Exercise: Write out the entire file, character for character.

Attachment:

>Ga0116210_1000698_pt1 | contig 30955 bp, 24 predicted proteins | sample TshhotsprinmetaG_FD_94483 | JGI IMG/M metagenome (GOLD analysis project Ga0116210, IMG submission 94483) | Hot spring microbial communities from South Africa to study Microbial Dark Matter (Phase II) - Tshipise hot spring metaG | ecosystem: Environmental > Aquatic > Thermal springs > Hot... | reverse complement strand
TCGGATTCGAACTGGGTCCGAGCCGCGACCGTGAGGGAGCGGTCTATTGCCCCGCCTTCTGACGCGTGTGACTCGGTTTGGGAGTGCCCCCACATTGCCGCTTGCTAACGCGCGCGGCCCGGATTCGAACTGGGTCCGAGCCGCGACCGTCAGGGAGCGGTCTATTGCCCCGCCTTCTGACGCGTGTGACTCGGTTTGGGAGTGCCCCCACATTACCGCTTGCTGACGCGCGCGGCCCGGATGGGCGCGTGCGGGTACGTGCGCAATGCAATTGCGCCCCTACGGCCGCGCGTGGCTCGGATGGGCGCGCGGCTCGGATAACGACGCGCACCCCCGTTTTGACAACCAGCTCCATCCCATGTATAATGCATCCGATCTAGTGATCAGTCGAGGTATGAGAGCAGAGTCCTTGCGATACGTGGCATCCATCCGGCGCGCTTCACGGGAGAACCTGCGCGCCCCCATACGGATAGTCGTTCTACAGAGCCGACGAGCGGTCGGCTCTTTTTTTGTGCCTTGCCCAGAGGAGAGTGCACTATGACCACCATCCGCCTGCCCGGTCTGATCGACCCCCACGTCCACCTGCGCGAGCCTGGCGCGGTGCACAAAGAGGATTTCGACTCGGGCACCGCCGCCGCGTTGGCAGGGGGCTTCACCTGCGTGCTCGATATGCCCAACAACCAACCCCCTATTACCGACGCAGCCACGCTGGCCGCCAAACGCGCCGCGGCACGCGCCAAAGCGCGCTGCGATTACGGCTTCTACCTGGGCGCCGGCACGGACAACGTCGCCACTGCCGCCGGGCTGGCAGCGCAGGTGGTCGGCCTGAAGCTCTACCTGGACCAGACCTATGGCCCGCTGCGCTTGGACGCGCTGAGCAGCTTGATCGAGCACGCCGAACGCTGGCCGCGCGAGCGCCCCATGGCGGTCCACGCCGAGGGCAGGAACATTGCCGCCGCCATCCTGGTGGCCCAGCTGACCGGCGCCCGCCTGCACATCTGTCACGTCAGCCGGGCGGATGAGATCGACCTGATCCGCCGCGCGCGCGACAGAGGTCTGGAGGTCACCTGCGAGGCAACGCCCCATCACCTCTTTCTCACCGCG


>Ga0116210_1000698_pt1 | contig 30955 bp, 24 predicted proteins | sample TshhotsprinmetaG_FD_94483 | JGI IMG/M metagenome (GOLD analysis project Ga0116210, IMG submission 94483) | Hot spring microbial communities from South Africa to study Microbial Dark Matter (Phase II) - Tshipise hot spring metaG | ecosystem: Environmental > Aquatic > Thermal springs > Hot... | reverse complement strand
TCGGATTCGAACTGGGTCCGAGCCGCGACCGTGAGGGAGCGGTCTATTGCCCCGCCTTCTGACGCGTGTGACTCGGTTTGGGAGTGCCCCCACATTGCCGCTTGCTAACGCGCGCGGCCCGGATTCGAACTGGGTCCGAGCCGCGACCGTCAGGGAGCGGTCTATTGCCCCGCCTTCTGACGCGTGTGACTCGGTTTGGGAGTGCCCCCACATTACCGCTTGCTGACGCGCGCGGCCCGGATGGGCGCGTGCGGGTACGTGCGCAATGCAATTGCGCCCCTACGGCCGCGCGTGGCTCGGATGGGCGCGCGGCTCGGATAACGACGCGCACCCCCGTTTTGACAACCAGCTCCATCCCATGTATAATGCATCCGATCTAGTGATCAGTCGAGGTATGAGAGCAGAGTCCTTGCGATACGTGGCATCCATCCGGCGCGCTTCACGGGAGAACCTGCGCGCCCCCATACGGATAGTCGTTCTACAGAGCCGACGAGCGGTCGGCTCTTTTTTTGTGCCTTGCCCAGAGGAGAGTGCACTATGACCACCATCCGCCTGCCCGGTCTGATCGACCCCCACGTCCACCTGCGCGAGCCTGGCGCGGTGCACAAAGAGGATTTCGACTCGGGCACCGCCGCCGCGTTGGCAGGGGGCTTCACCTGCGTGCTCGATATGCCCAACAACCAACCCCCTATTACCGACGCAGCCACGCTGGCCGCCAAACGCGCCGCGGCACGCGCCAAAGCGCGCTGCGATTACGGCTTCTACCTGGGCGCCGGCACGGACAACGTCGCCACTGCCGCCGGGCTGGCAGCGCAGGTGGTCGGCCTGAAGCTCTACCTGGACCAGACCTATGGCCCGCTGCGCTTGGACGCGCTGAGCAGCTTGATCGAGCACGCCGAACGCTGGCCGCGCGAGCGCCCCATGGCGGTCCACGCCGAGGGCAGGAACATTGCCGCCGCCATCCTGGTGGCCCAGCTGACCGGCGCCCGCCTGCACATCTGTCACGTCAGCCGGGCGGATGAGATCGACCTGATCCGCCGCGCGCGCGACAGAGGTCTGGAGGTCACCTGCGAGGCAACGCCCCATCACCTCTTTCTCACCGCG